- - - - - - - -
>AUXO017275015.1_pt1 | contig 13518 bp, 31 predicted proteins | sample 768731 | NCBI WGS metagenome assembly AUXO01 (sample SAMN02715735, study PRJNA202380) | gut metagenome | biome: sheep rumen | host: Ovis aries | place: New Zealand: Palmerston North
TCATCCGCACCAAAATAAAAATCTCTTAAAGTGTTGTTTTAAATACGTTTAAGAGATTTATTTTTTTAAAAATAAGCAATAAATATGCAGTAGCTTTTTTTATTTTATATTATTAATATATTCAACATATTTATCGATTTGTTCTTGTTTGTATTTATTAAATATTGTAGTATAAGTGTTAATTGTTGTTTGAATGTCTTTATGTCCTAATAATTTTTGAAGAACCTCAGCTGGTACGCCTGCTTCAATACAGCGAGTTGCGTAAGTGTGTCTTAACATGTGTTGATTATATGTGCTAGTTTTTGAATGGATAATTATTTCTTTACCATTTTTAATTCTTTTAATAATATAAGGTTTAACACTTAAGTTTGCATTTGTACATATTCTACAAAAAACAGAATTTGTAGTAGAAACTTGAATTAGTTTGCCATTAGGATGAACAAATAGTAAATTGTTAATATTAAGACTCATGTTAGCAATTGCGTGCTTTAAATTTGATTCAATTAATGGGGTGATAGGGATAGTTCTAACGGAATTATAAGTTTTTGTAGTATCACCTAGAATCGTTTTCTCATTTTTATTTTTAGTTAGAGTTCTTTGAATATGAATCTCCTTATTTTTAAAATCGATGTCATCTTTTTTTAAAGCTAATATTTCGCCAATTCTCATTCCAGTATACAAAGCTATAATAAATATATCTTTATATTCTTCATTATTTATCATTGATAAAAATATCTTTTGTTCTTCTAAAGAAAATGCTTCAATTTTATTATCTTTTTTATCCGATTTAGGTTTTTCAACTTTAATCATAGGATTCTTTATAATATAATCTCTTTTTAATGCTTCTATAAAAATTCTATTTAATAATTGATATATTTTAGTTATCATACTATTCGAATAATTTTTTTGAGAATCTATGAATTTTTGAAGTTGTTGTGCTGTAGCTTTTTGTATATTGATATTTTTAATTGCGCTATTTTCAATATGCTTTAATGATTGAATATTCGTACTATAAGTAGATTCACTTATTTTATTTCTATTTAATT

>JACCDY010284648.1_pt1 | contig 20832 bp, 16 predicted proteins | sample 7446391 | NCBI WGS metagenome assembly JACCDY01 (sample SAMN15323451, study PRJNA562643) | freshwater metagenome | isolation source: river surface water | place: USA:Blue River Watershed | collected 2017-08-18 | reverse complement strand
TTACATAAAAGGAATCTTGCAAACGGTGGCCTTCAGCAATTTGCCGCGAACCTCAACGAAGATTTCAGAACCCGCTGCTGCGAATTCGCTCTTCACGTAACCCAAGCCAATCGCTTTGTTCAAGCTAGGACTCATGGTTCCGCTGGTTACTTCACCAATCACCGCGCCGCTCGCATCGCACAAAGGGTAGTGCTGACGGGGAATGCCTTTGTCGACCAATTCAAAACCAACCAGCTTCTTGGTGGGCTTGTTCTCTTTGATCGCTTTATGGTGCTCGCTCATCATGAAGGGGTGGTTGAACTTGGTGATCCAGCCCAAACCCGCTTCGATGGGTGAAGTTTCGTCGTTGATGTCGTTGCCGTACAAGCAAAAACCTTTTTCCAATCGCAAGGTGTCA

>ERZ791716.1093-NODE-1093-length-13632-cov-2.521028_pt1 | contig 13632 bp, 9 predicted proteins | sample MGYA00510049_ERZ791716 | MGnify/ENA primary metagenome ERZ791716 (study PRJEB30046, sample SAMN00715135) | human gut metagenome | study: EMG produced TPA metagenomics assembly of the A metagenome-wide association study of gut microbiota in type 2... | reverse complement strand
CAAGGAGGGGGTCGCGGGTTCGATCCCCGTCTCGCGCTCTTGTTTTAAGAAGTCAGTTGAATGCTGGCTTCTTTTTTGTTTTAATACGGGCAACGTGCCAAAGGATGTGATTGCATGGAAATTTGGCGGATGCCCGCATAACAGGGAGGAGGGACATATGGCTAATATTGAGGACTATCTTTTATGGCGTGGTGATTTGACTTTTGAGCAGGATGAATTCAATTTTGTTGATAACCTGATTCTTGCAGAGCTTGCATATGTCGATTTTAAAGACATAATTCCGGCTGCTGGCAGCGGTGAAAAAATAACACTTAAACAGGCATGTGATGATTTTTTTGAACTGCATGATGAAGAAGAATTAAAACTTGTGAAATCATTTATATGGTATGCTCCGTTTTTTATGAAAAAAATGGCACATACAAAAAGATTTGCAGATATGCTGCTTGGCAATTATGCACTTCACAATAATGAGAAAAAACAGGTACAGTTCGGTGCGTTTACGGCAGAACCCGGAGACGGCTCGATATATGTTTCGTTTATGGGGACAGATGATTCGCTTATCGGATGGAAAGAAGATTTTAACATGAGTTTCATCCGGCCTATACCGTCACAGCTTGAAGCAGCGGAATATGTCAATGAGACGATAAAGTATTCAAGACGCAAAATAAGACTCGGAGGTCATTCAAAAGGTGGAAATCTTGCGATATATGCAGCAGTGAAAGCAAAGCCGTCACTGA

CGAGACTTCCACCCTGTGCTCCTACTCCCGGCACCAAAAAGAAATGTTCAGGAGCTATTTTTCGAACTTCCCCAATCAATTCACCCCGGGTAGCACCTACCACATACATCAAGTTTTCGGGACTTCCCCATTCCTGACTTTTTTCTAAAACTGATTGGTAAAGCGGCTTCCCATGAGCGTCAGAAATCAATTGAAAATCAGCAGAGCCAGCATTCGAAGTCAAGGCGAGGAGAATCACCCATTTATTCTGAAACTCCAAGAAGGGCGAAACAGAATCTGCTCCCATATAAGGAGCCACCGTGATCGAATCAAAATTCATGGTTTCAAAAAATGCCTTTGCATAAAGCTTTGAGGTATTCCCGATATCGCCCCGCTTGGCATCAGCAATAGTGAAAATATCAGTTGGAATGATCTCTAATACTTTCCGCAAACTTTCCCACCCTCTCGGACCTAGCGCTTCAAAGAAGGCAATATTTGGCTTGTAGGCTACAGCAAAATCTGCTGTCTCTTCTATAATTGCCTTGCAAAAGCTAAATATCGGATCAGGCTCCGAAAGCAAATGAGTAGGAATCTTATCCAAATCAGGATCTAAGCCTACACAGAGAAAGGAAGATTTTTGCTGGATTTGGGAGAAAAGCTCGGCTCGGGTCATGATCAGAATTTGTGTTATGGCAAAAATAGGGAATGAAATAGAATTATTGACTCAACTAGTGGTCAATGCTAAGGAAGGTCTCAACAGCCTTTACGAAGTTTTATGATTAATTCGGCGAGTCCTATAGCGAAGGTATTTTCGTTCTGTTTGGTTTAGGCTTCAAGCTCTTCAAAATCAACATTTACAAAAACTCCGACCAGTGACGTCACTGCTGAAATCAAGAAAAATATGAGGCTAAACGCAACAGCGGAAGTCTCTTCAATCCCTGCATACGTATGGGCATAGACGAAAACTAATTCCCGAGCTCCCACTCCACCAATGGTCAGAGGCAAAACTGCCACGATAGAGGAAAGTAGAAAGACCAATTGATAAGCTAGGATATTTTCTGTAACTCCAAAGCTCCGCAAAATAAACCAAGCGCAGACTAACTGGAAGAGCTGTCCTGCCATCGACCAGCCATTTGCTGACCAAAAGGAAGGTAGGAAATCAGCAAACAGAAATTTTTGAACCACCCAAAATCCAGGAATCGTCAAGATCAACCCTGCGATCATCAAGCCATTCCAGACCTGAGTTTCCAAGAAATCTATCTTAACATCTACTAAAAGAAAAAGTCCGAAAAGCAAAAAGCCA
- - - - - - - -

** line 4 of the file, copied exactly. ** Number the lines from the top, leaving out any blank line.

TTACATAAAAGGAATCTTGCAAACGGTGGCCTTCAGCAATTTGCCGCGAACCTCAACGAAGATTTCAGAACCCGCTGCTGCGAATTCGCTCTTCACGTAACCCAAGCCAATCGCTTTGTTCAAGCTAGGACTCATGGTTCCGCTGGTTACTTCACCAATCACCGCGCCGCTCGCATCGCACAAAGGGTAGTGCTGACGGGGAATGCCTTTGTCGACCAATTCAAAACCAACCAGCTTCTTGGTGGGCTTGTTCTCTTTGATCGCTTTATGGTGCTCGCTCATCATGAAGGGGTGGTTGAACTTGGTGATCCAGCCCAAACCCGCTTCGATGGGTGAAGTTTCGTCGTTGATGTCGTTGCCGTACAAGCAAAAACCTTTTTCCAATCGCAAGGTGTCA